Black Culture and the New Deal: The Quest for Civil Rights in the Roosevelt Era

By Lauren Rebecca Sklaroff | Go to book overview

chapter five
VARIETY for the SERVICEMEN

In 1944, Truman Gibson, civilian aide to the secretary of war, and Brigadier General Benjamin O. Davis Sr. expressed great excitement over the activities of the Armed Forces Radio Service (AFRS).TWO of the most influential black Americans involved in the war effort, Gibson and Davis indicated that the AFRS was making a “great contribution” and that the program was “easily the best from an administrative point of view.”1 This high praise is not surprising, given the AFRS’S achievements in featuring black Americans on the radio. As part of its innovative program schedule to meet the entertainment needs of American soldiers, the AFRS developed Jubilee, an all-black variety show employing famous and talented musicians and comedians. Acknowledging the interests of black troops and the moraleboosting potential of individuals such as Duke Ellington and Lena Horne, the AFRS asserted that racialized programming was important to radio’s wartime function. Thus, Jubilee became part of the larger mission of the AFRS, as stated by the commanding officer, Tom Lewis: “Radio, by holding to the ideal of its charter—by faithfully serving public interest, convenience and necessity—can be the democratic voice of free America speaking to its own people … and to the freedom-loving people of the world.”2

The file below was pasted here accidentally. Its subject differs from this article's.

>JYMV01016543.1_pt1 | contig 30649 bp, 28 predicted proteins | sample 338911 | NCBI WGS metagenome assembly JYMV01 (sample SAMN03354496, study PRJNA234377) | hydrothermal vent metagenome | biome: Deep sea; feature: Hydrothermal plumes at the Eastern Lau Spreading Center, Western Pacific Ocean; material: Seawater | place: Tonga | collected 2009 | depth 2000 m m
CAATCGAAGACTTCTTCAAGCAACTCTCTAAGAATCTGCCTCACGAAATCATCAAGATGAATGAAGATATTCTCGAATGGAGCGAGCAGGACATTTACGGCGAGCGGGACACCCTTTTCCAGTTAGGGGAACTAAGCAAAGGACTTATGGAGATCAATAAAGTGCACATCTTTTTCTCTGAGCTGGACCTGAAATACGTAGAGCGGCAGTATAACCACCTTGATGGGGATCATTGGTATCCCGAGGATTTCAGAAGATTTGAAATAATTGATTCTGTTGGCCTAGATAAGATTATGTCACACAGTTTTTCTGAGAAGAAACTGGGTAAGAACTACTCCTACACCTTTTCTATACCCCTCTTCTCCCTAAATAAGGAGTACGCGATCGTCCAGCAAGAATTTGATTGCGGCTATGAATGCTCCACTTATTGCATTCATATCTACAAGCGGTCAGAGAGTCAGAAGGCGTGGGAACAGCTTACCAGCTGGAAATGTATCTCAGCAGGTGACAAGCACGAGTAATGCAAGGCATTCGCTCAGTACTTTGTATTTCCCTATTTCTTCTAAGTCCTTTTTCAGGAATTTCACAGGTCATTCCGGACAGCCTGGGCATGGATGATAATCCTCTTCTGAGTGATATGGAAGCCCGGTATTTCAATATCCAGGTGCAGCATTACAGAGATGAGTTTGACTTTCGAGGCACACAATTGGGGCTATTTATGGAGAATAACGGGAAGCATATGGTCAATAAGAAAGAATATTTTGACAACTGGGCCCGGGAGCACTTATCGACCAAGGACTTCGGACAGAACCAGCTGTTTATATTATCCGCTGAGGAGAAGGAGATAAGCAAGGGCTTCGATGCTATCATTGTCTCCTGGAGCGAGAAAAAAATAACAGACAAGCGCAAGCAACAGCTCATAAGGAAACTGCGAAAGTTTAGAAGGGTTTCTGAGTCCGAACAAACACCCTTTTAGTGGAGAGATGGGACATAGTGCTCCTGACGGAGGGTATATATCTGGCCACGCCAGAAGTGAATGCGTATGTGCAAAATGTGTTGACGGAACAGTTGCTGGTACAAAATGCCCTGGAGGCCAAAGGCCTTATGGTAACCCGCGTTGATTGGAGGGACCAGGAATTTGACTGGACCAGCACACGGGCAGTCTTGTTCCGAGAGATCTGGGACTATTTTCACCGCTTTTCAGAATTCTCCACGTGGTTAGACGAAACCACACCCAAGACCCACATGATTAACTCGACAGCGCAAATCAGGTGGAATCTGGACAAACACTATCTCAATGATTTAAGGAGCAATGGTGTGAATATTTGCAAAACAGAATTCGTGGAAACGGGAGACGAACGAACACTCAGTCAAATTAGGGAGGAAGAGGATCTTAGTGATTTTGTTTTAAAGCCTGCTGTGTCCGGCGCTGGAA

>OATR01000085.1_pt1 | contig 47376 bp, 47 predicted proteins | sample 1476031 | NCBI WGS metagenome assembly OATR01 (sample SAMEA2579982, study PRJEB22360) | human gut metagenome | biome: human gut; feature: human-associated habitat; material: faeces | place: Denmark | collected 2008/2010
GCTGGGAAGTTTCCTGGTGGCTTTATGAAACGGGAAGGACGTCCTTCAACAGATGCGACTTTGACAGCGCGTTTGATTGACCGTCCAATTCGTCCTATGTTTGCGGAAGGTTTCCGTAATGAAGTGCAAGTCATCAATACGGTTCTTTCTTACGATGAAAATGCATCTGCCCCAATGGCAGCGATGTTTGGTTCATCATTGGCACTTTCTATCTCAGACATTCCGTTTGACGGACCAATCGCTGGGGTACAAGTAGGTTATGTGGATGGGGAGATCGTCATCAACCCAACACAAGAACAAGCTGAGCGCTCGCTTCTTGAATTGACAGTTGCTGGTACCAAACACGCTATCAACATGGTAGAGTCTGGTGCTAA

Like the promotion of Joe Louis, the creation of Jubilee was part of the government’s wartime agenda to recognize black Americans through cultural programs. Particularly in the War Department, administrators agreed that the best way to feature black individuals on the radio was to develop shows based mostly on music. After experimenting with the variety format in the program “America’s Negro Soldiers,” officials believed that popular black comedians, actors, and musicians could neutralize the subject of racial inequality. When the AFRS staff developed Jubilee, they could rest

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Black Culture and the New Deal: The Quest for Civil Rights in the Roosevelt Era
Table of contents

Table of contents

  • Title Page iii
  • Contents vii
  • Illustrations ix
  • Acknowledgments xi
  • Introduction 1
  • Chapter One - Ambivalent Inclusion 15
  • Chapter Two - Hooked on Classics 33
  • Chapter Three - The Editor’s Dilemma 81
  • Chapter Four - Constructing G.I. Joe Louis 123
  • Chapter Five - Variety for the Servicemen 159
  • Chapter Six - Projecting Unity 193
  • Epilogue 241
  • Notes 253
  • Bibliography 287
  • Index 301
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